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Canada and the UK aren’t really that different, but there are a few things that separate the two countries, beyond a common language.

The first is volume. North Americans don’t have really quite the same adherence to an indoor voice as people living in the UK do. I say this as a North American who is also frequently loud. And as one who was told, in her first couple of years in this country, to please speak in a softer tone of voice, at home, and in the office.

As we were travelling from Gatwick to King’s Cross, The Mom was happily chattering away, blissfully unaware that the other passengers o this very packed train were mostly silent or if they were having conversations, they were doing so in quieter tones. But The Mom was happily chirping along, her volume raised no doubt to reach my slightly deaf ears over the sound of the train. I appreciate of course that she was thrilled to be visiting, and had much to say, however I doubt very much that the other passengers found her rather detailed account of her journey as amusing.

Later, when we were travelling back to Bristol, I had accidentally booked us on the Quiet Carriage. IF you’re unfamiliar with this most wonderful of things, it’s exactly what it sounds like: it is one carriage on the train where there is no talking, no music, and generally people read or sleep. It is my favourite way to travel. I didn’t realise the train company had saved my preferences, and so when I picked up the tickets I found that we were to be seated in Carriage A. Nevermind, I thought, The Mom will probably be tired and enjoy looking out the window watching the scenery go by. It was a packed train – if you didn’t have reservations, you were standing – so I was glad I’d thought to book. Unfortunately, we weren’t seated together. Some kind young man offered to change so we could sit together. And then The Mom proceeded to narrate the entire journey. Again, I was thrilled at her delight, however, each time I shushed her she looked more indignant.

I seem to remember long car rides when we were children when she pleaded with us to just shut up. It would appear that the tables have indeed turned.

The other thing is that you don’t leave any of your belongings behind, ever. I learned this is London. You don’t ask the person sitting next to you to watch your stuff while you go to the bathroom like you would in Toronto. You don’t ask someone to watch your drink. And even if it’s just a jacket, you don’t just leave it there with no one watching it while you prance off to the toilets.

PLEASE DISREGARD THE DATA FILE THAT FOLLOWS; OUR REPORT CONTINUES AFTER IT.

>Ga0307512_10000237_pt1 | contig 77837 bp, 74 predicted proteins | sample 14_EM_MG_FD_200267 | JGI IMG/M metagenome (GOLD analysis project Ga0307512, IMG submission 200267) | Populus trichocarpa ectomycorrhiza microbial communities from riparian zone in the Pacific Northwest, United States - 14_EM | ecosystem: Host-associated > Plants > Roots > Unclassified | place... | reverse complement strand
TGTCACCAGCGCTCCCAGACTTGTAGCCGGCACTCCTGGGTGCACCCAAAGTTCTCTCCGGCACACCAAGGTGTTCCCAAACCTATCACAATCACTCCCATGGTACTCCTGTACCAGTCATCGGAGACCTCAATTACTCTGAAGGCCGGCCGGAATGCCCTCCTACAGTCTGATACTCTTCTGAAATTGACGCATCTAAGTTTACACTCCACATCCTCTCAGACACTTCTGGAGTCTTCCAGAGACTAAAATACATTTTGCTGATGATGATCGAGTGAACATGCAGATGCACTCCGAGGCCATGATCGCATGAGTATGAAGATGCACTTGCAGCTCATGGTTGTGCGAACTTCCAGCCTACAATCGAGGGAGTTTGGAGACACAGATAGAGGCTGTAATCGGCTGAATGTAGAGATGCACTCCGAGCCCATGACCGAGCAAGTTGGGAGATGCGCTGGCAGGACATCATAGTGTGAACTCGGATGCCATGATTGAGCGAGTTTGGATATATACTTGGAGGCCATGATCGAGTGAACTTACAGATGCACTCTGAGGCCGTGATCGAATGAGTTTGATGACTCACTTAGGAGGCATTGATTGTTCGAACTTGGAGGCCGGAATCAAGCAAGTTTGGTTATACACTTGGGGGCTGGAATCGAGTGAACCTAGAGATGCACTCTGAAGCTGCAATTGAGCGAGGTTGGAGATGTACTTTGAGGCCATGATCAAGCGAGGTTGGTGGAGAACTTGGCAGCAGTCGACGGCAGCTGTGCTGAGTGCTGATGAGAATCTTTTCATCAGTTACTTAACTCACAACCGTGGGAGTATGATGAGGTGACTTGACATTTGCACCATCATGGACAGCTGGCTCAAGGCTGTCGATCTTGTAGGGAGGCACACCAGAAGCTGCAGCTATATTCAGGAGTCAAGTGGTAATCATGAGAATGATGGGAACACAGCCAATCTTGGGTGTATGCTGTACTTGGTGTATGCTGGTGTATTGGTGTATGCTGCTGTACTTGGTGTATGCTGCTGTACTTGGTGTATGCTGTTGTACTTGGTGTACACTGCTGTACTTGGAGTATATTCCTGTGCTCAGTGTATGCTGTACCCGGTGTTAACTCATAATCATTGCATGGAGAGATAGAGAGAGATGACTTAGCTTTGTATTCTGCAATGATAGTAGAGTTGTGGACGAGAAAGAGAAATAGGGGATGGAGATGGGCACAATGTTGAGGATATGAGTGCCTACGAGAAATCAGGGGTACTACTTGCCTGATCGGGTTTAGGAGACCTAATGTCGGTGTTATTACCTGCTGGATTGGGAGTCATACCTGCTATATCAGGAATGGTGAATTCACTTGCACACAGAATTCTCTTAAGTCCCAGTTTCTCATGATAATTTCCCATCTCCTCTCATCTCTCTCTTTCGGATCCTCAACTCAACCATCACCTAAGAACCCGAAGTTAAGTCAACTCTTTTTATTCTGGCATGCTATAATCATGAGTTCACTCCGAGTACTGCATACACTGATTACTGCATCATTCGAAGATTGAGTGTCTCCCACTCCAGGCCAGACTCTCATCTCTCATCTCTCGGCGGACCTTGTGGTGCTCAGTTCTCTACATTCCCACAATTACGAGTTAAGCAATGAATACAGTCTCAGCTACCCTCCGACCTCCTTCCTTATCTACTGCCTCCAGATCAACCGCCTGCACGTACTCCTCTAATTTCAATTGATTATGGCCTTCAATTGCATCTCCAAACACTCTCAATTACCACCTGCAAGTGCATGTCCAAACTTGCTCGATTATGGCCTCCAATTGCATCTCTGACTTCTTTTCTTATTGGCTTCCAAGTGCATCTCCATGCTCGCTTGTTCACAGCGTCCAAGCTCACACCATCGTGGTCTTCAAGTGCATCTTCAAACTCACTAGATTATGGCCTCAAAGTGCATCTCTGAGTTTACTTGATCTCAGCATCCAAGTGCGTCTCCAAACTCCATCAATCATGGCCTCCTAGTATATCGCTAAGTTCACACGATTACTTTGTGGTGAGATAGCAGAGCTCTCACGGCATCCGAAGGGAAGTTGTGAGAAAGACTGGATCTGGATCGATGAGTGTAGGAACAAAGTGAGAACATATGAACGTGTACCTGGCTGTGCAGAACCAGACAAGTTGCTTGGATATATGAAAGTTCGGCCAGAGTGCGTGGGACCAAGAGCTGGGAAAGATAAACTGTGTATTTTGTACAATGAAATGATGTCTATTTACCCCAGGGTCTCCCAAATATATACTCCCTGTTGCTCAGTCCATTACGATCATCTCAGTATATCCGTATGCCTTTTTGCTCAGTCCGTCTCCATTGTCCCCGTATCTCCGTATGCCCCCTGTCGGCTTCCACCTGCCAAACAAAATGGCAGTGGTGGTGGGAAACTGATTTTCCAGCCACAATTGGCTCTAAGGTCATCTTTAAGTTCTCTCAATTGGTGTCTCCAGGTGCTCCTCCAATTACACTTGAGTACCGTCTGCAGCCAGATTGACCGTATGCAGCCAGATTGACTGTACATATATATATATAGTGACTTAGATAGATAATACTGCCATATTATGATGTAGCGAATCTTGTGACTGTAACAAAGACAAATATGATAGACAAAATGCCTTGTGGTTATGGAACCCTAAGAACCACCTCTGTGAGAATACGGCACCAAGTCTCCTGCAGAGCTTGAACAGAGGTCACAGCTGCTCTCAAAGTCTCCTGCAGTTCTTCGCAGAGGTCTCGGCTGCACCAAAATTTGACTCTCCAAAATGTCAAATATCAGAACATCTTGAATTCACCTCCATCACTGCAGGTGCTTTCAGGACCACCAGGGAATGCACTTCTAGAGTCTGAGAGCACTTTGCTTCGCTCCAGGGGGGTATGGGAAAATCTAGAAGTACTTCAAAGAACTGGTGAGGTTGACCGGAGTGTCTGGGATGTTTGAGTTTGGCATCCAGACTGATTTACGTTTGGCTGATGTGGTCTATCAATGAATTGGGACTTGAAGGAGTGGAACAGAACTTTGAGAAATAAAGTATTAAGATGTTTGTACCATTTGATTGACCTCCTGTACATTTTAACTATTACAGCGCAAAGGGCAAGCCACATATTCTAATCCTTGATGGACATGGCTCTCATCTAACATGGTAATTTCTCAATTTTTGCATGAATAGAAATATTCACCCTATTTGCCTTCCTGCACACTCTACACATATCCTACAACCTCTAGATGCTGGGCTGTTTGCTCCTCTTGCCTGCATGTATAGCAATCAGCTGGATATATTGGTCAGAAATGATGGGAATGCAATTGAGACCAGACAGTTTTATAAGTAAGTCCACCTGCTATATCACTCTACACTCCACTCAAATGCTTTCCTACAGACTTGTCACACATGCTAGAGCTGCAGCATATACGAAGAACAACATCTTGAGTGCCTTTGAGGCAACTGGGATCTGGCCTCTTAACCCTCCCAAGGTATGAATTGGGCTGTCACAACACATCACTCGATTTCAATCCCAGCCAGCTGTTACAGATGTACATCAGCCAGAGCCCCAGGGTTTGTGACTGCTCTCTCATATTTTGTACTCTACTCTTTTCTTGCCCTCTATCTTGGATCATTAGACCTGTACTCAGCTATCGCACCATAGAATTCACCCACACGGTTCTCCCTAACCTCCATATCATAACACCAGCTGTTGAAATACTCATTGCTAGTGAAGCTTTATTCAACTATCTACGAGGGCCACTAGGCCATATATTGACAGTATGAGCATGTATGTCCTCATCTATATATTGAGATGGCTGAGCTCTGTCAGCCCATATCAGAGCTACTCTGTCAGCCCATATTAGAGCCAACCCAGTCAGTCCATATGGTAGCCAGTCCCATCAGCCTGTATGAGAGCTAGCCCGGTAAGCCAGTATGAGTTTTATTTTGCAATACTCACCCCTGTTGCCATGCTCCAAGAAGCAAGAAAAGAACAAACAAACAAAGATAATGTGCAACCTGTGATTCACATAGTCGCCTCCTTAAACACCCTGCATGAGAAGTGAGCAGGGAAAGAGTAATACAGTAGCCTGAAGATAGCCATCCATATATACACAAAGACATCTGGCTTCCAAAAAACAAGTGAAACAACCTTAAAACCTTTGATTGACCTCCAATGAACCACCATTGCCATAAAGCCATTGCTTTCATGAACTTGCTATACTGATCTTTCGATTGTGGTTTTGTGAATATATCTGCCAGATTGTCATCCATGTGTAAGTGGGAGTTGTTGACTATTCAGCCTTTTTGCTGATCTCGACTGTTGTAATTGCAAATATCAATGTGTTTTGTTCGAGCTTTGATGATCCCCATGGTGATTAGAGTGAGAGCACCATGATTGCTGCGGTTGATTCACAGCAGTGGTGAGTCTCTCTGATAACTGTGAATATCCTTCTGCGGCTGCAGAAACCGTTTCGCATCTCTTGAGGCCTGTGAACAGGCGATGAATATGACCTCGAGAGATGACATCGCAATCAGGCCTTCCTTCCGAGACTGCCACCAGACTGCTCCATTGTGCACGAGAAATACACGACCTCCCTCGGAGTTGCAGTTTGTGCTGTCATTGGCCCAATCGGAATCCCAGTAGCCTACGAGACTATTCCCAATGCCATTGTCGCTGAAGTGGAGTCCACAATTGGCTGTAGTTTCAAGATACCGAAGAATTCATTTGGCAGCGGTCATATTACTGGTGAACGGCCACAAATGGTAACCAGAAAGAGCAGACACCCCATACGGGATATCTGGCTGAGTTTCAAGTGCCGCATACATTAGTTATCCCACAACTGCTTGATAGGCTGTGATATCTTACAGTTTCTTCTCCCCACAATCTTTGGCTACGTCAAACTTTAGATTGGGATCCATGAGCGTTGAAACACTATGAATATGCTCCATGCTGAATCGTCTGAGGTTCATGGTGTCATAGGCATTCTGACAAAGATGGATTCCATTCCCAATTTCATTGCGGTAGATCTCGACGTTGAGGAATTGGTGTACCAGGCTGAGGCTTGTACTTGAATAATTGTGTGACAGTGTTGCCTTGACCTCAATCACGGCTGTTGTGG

The Mom and I had been in Exmouth. A fairly sleepy seaside town. I had to nip to the shop to grab a couple of things, and left The Mom in the restaurant where we were eating lunch. She said she’d visit the ladies and then we’d meet up and carry on. I came back in rather good time, and looked at the table where we’d been sitting. No sign of The Mom but sure enough, she’d left her jacket behind. I ran over to get it, wondering what exactly was going through her mind. I ran into her outside the bathroom and handed it back to her, crossly.

“You forgot this at the table,” I said.

“No, I left it there.”

“You left it there? Why would you do that? Someone could’ve taken it!”

“I left it so you’d know I’d just gone to the bathroom.”

“I knew that because you told me what you were doing.”

“Who’d want to take my jacket?”

“People! We do not leave things unattended!”

She gave me this look like, too much paranoid TV for you, and also please calm down. But I know of what I speak. True enough, I nearly had my jacket stolen in London some years ago. Granted, it was London, but if The Mom thinks it’s okay to do something in one place, she’ll extrapolate and then she’ll have no jackets left.

The only saving grace is that she listened to me about not having an open flappy shopping bag as her purse. Because look, pick pockets and that sort of thing. Crowded tubes, trains. I was taught this by a friend who kept admonishing me to get a better bag or at least wear mine at the front because people would steal my stuff otherwise. In order to prove his point, he’d frequently relieve me of my notebook, wallet, and whatever else, returning it after we’d got off the tube. I learned. Thank goodness I didn’t have to teach The Mom that.

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